But does it help you once it gets there? After all, not every probiotic strain treats every ailment. Some studies suggest GanedenBC30 has promising digestive benefits and can reduce symptoms of irritable bowel syndrome (IBS), including gas and bloating (3) and diarrhea (4). But still, it’s very difficult to know just how beneficial these probiotic-enhanced foods actually are in reality, says Jen McDaniel, RDN, spokesperson for the Academy of Nutrition and Dietetics. A lot of that depends on whether there’s enough present in the food to begin with (1 billion CFUs is a good minimum number to aim for, she says). But because many foods don’t list a probiotic quantity on the nutrition label, it’s often a bit of a gamble.
Probiotic Waters and Teas
When you think of a probiotic-packed drink, you probably think of kombucha, which naturally contains gut-friendly bugs. But now, you can find probiotics in beverages like flat and sparkling waters, and even in tea bags.
Like probiotic-enhanced foods, many (if not all) of these drinks contain the probiotic strain GanedenBC30. So the benefits are likely to be the same. However, based on our research (aka scrutinizing lots of labels), bottled drinks are more likely to list the number of probiotic CFUs on the package than foods or tea bags, with counts ranging from 2 to 4 billion CFUs at time of manufacture. If you do opt for one of these drinks, just be sure it’s not loaded with sugars, artificial sweeteners or any other questionable ingredients that could counter the probiotic health benefits.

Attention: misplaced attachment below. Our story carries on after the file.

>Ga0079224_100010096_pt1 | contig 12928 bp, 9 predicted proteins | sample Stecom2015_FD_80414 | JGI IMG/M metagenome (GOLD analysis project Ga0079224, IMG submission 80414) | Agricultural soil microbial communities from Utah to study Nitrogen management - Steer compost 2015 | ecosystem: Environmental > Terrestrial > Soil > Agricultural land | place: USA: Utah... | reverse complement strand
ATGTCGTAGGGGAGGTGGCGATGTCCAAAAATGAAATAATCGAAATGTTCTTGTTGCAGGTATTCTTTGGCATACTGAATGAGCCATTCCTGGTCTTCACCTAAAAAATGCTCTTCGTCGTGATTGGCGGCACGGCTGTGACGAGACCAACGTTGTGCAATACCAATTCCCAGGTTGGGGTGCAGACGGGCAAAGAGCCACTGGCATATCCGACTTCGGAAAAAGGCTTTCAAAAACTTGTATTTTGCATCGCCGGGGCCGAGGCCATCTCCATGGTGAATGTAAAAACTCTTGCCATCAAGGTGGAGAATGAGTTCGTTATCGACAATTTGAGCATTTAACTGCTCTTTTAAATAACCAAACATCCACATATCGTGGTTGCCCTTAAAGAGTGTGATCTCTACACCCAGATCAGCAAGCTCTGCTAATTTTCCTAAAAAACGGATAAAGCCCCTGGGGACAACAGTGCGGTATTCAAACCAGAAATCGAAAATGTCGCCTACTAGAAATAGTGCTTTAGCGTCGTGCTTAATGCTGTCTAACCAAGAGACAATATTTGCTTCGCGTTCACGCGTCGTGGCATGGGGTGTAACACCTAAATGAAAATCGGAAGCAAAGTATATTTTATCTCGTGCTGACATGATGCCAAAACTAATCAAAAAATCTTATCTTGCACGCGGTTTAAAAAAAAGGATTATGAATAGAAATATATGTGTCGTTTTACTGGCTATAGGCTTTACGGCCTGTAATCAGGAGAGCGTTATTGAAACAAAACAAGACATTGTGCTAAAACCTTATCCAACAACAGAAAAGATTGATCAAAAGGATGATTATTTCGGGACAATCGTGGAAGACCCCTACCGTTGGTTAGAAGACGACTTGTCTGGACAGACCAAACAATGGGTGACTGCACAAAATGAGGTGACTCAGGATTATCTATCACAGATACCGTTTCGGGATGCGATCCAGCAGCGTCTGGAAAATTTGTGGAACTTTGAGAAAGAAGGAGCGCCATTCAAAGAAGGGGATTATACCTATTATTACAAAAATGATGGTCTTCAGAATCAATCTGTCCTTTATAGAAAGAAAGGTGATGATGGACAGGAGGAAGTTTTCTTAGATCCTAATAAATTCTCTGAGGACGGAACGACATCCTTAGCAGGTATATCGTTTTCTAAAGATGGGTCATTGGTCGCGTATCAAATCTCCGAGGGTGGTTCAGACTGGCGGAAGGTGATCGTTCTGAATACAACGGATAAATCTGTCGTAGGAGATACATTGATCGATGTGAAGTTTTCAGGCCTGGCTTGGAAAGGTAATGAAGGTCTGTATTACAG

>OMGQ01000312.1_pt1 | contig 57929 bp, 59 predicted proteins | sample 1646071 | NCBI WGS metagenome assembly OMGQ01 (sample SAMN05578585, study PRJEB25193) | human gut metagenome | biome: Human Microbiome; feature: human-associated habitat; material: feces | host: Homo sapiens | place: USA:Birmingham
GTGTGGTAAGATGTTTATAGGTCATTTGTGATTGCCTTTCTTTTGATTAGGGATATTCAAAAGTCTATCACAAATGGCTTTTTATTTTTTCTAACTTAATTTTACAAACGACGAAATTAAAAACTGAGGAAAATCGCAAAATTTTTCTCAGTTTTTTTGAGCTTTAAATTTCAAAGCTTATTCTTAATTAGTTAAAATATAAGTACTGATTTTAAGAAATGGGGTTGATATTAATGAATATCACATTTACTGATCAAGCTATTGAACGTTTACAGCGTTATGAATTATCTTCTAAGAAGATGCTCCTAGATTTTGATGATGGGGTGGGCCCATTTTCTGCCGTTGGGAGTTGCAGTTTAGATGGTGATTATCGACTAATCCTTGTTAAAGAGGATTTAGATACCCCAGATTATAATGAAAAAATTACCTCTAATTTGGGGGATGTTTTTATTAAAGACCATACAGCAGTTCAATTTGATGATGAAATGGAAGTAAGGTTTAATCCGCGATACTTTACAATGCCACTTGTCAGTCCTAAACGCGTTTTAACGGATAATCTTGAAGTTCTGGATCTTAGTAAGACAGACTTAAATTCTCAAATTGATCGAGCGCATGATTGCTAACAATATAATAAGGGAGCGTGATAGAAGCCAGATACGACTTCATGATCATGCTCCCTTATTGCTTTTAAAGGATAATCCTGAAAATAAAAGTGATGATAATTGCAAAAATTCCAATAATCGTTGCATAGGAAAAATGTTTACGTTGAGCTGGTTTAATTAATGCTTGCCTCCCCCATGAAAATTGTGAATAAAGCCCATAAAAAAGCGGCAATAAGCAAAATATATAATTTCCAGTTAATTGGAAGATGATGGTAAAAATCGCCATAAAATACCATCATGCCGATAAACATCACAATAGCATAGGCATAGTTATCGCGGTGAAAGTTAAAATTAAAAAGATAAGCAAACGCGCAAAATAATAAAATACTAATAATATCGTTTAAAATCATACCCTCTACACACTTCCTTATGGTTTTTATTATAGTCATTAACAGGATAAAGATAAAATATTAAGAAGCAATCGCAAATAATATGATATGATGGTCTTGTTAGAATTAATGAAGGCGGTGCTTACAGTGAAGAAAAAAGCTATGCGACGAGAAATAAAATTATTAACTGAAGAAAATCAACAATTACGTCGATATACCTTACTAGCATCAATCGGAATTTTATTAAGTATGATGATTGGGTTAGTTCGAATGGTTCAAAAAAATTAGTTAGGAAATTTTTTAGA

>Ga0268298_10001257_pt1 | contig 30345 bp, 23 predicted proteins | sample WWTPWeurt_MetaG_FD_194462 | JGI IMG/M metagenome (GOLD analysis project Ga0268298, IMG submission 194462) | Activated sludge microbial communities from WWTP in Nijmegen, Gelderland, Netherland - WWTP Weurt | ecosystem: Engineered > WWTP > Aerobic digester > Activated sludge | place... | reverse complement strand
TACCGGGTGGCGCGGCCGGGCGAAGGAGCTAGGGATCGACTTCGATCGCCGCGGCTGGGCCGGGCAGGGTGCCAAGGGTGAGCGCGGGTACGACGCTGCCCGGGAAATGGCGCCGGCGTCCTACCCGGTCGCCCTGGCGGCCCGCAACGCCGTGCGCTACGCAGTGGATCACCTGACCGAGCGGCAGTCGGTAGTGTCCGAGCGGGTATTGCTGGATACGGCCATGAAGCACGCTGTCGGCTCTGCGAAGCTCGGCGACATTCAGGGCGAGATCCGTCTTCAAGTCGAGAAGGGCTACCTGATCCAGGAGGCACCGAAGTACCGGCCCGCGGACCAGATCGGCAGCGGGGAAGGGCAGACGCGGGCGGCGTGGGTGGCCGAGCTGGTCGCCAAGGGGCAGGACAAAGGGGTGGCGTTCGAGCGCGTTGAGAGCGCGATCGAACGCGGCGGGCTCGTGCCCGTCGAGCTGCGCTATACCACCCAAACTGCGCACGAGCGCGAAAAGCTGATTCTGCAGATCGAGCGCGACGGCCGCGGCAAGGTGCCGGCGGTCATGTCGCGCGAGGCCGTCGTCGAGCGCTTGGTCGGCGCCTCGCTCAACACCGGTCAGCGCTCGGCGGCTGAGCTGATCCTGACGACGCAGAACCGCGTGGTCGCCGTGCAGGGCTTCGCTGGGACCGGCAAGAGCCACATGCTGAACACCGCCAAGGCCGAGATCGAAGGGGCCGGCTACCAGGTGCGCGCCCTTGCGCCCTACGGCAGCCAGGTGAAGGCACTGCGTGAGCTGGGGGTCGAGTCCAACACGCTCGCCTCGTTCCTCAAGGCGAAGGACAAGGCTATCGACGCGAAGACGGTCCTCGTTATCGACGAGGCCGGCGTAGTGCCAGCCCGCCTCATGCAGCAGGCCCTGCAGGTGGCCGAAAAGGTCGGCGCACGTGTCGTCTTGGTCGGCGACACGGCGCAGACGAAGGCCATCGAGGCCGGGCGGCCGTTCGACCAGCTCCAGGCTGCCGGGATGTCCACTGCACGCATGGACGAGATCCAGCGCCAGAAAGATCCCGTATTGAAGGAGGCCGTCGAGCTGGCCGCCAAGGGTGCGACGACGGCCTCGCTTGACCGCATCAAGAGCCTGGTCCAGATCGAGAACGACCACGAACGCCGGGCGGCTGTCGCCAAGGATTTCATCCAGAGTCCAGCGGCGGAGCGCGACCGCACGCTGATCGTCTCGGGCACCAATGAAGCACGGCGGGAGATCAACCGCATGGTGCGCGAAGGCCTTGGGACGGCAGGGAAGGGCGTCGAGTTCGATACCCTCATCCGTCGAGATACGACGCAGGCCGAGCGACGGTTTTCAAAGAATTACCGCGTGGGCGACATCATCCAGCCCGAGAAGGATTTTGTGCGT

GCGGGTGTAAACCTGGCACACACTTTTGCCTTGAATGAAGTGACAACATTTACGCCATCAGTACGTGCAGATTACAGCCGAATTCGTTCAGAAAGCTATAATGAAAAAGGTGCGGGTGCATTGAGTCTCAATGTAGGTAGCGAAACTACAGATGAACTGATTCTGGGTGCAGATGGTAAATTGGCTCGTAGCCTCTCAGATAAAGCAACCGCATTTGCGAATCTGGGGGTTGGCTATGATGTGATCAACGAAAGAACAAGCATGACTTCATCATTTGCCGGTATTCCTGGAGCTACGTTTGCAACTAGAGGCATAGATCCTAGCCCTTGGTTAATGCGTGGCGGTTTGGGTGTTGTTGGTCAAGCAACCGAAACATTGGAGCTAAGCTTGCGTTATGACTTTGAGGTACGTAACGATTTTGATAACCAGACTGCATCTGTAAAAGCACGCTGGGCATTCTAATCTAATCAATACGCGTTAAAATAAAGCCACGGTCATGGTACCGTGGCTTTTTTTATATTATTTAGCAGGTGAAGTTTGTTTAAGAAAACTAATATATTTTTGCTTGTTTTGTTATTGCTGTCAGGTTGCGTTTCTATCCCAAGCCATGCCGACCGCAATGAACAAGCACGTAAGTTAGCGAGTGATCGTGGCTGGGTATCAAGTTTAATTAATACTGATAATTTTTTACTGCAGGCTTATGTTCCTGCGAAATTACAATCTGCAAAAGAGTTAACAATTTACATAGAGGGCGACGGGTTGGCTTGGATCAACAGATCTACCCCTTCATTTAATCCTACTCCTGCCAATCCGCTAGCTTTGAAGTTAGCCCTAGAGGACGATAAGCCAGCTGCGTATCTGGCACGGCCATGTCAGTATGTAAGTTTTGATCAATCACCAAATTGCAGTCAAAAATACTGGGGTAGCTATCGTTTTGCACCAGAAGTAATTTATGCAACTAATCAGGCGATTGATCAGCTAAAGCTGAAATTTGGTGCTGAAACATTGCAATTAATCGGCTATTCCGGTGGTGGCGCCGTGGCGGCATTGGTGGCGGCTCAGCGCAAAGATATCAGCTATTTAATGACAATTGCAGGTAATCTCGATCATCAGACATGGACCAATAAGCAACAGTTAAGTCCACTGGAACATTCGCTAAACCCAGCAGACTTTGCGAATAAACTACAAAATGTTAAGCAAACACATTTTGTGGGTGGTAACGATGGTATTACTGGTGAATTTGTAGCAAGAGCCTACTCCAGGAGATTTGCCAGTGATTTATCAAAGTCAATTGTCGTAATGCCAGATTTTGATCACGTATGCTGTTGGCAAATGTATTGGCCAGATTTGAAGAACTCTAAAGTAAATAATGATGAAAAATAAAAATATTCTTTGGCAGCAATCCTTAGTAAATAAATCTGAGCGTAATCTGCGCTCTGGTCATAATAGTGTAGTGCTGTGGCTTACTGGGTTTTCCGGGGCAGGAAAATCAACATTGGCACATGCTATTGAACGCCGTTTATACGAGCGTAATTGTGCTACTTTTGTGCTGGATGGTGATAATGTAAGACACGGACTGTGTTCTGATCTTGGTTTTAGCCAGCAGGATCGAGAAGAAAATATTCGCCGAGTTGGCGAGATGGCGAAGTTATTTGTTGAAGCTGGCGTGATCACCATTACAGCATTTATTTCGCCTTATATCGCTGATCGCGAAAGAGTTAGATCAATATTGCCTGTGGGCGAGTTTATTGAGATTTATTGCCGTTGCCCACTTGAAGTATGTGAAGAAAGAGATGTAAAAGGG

Bottom line: Both foods and drinks containing added probiotics could potentially be beneficial, but probiotic supplements and foods or drinks naturally rich in probiotics likely offer more bang for your buck, says McDaniel.
Probiotic Face Creams and Body Lotions
Turns out, our skin has its own microbiome that’s teeming more than 1 trillion bacteria, many of which are beneficial and help keep your skin clear, vibrant and healthy. But if your skin’s microbiome is out of whack (say, from harsh cleansers or a poor diet), this can compromise your skin’s natural barrier, which could result in painful and embarrassing skin conditions such as acne, rosacea and eczema, according to Whitney Bowe, MD, clinical assistant professor of dermatology at the Icahn School of Medicine at Mount Sinai Medical Center and the author of The Beauty of Dirty Skin (5).